Hopefully we will be different, too.

We will be more hygienic. We will enjoy a world that is less polluted. We will have realised that people generally do a lot of unnecessary things. Right now rich people cannot go shopping. Those who own private jets cannot use them. Fancy gestures made to impress people make no sense now. We are all in the same boat, trying to survive together. We are all having to give up something to help others. Even those who tend to be selfish are having to think about the common good, because the only thing that will beat this virus is solidarity. That is a fact.

The only thing that will beat this virus is solidarity. That is a fact.

The longer we are apart from each other, the more we are realising how much we miss being with each other. I’m talking about human contact. That is what I hope we will value the most after this crisis, be it in restaurants or elsewhere. I’m not denying the importance of technology and efficient communication. The world has evolved, we must understand that. Smartphones and tablets are what enable us to stay in touch right now. But by the time this quarantine is over, we’ll be used to looking at our screens 24/7. And I think we’ll be sick of it.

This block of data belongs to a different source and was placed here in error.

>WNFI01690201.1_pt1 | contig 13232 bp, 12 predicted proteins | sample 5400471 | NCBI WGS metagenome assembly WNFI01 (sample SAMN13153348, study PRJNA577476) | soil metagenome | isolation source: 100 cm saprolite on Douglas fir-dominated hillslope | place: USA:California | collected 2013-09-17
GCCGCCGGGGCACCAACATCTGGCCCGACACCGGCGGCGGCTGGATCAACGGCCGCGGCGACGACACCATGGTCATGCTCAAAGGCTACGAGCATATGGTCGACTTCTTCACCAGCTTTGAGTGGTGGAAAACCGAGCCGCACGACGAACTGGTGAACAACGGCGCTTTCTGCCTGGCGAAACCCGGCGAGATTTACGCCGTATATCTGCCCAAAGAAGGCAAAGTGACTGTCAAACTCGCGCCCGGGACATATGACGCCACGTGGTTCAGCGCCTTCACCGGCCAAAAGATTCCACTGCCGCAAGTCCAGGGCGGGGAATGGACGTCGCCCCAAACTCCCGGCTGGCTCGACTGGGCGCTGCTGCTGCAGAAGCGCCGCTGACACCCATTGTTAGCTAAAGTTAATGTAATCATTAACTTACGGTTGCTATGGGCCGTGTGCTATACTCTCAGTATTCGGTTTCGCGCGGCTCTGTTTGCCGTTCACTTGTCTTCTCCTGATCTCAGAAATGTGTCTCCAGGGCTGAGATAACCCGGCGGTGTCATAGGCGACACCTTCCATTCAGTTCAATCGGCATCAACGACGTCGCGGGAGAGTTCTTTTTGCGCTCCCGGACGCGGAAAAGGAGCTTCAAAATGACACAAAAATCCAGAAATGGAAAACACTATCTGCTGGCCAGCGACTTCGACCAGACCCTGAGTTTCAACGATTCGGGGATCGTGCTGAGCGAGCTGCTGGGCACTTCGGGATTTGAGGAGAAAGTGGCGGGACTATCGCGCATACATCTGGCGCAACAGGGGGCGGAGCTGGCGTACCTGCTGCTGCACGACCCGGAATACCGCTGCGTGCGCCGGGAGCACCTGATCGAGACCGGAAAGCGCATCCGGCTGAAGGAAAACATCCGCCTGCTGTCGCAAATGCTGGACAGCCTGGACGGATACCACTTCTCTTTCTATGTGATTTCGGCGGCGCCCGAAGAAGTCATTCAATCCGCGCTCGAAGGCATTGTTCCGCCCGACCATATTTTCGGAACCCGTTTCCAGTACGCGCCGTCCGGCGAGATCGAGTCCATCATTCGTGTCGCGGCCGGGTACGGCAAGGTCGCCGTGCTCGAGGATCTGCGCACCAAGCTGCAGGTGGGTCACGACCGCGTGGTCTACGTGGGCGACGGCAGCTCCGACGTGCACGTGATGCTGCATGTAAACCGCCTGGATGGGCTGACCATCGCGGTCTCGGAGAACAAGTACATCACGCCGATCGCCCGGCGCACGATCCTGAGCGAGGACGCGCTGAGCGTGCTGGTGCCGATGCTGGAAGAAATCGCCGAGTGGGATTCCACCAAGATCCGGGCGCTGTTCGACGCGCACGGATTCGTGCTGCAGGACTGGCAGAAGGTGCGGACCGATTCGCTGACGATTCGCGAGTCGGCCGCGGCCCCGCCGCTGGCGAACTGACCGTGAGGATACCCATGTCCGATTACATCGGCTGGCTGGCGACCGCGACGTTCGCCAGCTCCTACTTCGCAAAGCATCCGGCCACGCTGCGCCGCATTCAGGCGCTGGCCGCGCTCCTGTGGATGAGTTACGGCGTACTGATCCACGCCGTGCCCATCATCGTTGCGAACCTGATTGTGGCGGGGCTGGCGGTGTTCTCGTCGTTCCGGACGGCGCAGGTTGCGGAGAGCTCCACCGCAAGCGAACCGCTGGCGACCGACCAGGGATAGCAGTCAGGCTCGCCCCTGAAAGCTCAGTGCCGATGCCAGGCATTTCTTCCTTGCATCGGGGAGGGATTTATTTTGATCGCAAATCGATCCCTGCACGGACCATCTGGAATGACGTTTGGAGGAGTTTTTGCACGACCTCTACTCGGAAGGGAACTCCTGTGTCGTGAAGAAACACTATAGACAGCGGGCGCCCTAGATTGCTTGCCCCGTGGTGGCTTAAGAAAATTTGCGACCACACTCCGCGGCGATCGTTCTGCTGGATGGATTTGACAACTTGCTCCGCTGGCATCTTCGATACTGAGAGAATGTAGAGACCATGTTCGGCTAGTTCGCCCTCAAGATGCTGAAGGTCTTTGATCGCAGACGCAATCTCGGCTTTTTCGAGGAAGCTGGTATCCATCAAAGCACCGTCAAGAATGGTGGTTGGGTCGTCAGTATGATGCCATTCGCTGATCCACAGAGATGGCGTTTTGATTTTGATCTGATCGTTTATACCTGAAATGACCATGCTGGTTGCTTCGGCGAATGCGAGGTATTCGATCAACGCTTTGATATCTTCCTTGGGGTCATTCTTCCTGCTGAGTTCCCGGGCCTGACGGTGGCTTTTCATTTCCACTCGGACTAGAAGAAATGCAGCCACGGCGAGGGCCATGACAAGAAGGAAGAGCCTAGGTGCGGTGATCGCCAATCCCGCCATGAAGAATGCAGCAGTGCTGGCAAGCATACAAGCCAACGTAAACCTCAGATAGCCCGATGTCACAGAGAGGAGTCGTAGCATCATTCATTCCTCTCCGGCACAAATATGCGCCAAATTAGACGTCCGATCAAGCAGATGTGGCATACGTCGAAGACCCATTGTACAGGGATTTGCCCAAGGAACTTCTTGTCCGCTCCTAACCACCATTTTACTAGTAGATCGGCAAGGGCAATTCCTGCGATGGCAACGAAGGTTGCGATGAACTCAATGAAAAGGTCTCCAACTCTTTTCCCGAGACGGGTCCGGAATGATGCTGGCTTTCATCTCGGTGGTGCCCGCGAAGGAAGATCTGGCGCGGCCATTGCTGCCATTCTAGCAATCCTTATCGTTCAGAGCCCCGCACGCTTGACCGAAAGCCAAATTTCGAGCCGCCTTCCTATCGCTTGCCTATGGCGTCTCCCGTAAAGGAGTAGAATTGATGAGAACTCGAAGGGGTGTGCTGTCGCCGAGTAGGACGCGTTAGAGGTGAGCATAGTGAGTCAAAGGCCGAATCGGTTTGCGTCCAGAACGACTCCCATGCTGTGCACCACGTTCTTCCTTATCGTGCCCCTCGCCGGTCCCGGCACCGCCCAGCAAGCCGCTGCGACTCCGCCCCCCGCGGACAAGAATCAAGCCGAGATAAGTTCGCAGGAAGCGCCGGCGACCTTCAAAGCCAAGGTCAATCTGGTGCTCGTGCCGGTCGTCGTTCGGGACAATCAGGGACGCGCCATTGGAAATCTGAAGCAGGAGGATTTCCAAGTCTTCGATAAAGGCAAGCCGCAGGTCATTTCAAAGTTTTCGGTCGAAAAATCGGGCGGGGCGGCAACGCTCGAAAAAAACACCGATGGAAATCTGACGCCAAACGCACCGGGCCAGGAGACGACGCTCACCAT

Instead I think we will just want to meet each other. If you ask people what they are missing the most right now, I’m sure most of them will say exactly that. They will talk about getting to know someone new. Going out for a coffee. Catching up over a pint. Playing football with friends on a Sunday morning.

Or just giving someone a hug.

When all of this is over I think we will enjoy every second we spend together. We will stay in the present, listening carefully to each other. And we will come to understand what life is really all about: family, love, and the kind of friends who allow you to be who you are.